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On this day in 1965: After a performance at Mississippi State University, Johnny Cash and his band stayed at the University Motel. In the early morning hours, Cash was caught outside picking flowers after the city's curfew and arrested on charges of public drunkenness, trespassing on private property and indecent exposure.

Cash spent the night at the Oktibbeha County Jail and was released after paying a $36 fine. He was symbolically pardoned at the city's Johnny Cash Flower Pickin' Festival in 2007 and $36 was given back to his daughter Cindy. See

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85 years ago on May 12, 1937, George Carlin was born in Manhattan. In the 1970s, he underwent a professional makeover going from clean cut to someone who represented American counter-culture. In 1972, he began performing his most well-known monologue "Seven Words You Can Never Say on Television" that got him arrested (pictured) and was the centerpiece of the 1978 Supreme Court case F.C.C. v. Pacifica Foundation which affirmed the government's authority to censor material on public airwaves. His 50-year career generated 23 albums, 14 HBO specials, 130 Tonight Show appearances and 3 books. Here are a few quotes (without any dirty words) in honor of the occasion:

• I think I am, therefore, I am … I think.

• Isn’t making a smoking section in a restaurant like making a peeing section in a swimming pool?

• I went to a bookstore and asked the saleswoman, ‘Where’s the self-help section?’ She said if she told me, it would defeat the purpose.

• What if there were no hypothetical questions?

• Have you ever noticed that anybody driving slower than you is an idiot, and anyone going faster than you is a maniac?

• If you try to fail, and succeed, which have you done?

• When I ask how old your toddler is, I don’t need to hear ’27 months.’ ‘He’s 2’ will do just fine. He’s not a cheese. And I didn’t really care in the first place.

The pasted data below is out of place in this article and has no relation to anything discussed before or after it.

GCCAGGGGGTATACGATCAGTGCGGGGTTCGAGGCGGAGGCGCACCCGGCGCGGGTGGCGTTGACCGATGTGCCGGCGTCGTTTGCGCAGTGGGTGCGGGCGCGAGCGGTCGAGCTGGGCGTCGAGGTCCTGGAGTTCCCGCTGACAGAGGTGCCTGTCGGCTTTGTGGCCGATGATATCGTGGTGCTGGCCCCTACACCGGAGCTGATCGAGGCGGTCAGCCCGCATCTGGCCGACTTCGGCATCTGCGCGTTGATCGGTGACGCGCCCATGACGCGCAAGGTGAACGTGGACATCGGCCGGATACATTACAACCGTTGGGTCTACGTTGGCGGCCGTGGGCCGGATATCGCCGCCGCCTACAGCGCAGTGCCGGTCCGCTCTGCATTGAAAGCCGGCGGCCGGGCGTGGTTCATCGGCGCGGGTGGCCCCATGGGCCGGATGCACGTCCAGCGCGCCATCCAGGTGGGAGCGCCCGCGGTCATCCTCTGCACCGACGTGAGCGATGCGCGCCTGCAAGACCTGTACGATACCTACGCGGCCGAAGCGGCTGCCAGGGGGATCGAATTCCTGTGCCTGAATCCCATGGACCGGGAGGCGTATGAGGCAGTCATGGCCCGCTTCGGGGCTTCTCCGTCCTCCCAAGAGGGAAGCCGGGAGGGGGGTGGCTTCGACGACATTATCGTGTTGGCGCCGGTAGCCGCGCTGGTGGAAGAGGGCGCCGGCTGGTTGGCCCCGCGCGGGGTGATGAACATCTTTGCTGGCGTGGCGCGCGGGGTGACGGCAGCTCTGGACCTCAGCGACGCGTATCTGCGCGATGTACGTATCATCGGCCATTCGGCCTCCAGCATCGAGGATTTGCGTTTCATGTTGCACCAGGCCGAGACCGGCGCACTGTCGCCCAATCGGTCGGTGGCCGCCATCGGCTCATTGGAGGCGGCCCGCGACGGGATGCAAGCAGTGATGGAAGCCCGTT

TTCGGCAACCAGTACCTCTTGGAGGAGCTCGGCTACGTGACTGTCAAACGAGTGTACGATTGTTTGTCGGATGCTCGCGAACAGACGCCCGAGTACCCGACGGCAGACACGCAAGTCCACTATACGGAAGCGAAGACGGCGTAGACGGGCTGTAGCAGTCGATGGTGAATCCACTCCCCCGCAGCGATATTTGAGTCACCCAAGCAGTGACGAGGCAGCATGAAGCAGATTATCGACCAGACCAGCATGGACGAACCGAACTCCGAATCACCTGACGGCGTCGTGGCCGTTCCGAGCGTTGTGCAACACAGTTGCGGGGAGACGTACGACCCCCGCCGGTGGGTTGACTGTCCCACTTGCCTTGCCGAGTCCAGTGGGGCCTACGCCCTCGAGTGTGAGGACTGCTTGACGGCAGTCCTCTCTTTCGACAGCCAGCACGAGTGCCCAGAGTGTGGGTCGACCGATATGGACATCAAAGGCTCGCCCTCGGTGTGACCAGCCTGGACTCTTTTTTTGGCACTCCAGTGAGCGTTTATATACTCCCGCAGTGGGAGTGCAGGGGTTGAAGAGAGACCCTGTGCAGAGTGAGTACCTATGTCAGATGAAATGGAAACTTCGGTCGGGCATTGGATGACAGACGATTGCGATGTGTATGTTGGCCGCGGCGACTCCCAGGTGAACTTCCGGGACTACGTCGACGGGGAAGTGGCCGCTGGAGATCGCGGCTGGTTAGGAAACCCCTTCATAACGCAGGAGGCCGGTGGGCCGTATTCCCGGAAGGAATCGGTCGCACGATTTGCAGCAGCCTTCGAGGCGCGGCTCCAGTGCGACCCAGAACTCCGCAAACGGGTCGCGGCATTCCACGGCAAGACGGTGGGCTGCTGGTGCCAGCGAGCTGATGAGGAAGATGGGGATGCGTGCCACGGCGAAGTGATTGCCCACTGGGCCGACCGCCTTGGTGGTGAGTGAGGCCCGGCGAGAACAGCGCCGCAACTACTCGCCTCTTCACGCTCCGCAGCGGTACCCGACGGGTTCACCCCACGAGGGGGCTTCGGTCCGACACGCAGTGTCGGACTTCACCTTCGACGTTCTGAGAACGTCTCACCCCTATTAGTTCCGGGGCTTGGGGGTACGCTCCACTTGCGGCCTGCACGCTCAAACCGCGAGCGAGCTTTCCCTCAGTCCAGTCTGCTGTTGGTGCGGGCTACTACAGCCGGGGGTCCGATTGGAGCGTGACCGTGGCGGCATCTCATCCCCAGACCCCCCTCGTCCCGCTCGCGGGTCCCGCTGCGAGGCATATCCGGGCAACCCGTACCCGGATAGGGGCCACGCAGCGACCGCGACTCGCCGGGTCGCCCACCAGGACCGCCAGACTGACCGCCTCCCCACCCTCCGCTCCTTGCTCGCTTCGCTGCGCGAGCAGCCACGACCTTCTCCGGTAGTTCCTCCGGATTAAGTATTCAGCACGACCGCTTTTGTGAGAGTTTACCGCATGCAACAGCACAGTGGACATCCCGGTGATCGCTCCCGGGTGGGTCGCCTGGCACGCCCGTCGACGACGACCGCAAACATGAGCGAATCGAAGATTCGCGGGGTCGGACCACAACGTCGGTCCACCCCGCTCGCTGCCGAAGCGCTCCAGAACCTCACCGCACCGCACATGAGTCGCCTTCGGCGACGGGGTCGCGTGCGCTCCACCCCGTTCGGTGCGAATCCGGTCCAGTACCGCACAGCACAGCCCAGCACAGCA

• If the black box flight recorder is never damaged during a plane crash, why isn’t the whole airplane made out of that stuff?

• Think of how stupid the average person is, and realize half of them are stupider than that.

• Some people see things that are and ask, ‘Why?’ Some people dream of things that never were and ask, ‘Why not?’ Some people have to go to work and don’t have time for all that.

• Most people work just hard enough not to get fired and get paid just enough money not to quit.

• ‘Bipartisan’ usually means that a larger-than-usual deception is being carried out.

• Fighting for peace is like screwing for virginity.

• Men are from Earth, women are from Earth. Deal with it.

• I have as much authority as the Pope. I just don’t have as many people who believe it.

• One can never know for sure what a deserted area can look like.

• When you step on the brakes, your life is in your foot’s hands.

• Some people have no idea what they’re doing, and a lot of them are really good at it.

George Carlin died on June 28, 2008 in Santa Monica, CA. He was 71 years old.

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But Some and Most both mean possibly all

  • Some People   At least one, possibly all
  • Most People.   A Majority, possibly all

So, out of 10 people Some equals 1=10 whilst Most equals 6-10.

So in a room of 10 people do which 7 are learned saying most people have no idea would infer they all have an idea since the 3 who don’t is outside the range of “Most” but saying “Some” would be correct.

Most applies to specific scenarios whereas some applies to all.

e.g. Saying “Most Board Members haven’t been to Thailand” on Thai360 would probably be incorrect, Some probably but not most. Saying the same thing on say “Mumsnet” then “Most would probably be correct,

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I'm pleased to see, that you understand my amendment :)

~ ergo, it is my position, that a Majority of people have no idea what they’re doing, and a lot of them are really good at it.

Additionally the two terms "Some" and "Most" cannot be "possibly all".

Some" is a subset, "Most" is also a subset, though a much bigger one.

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When George Carlin made his comment it was to a “George Carlin” audience of which most are learned. Therefore “Some” was the correct adjective to use when the line was delivered, as per previous comment, need to view the scenario and context

Some and Most can mean Possibly all, since possible means “Might or Might not”. You are confusing with Probable “Likely to”

Most is not “Much Bigger” just 51% upwards compared to 1% for some, 99% can be described as both Some and Most. It is possible for some to be less than most but impossible for most to be more than some.

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>>When George Carlin made his comment it was to a “George Carlin” audience of which most are learned.

You over estimate, the educational achievements of "most are learned" I would suggest, most of his audience are there for other achievements, like having the entry price, rather than their learning.

Your next issuance, on Some and Most, is deteriorating into fractious tangents.

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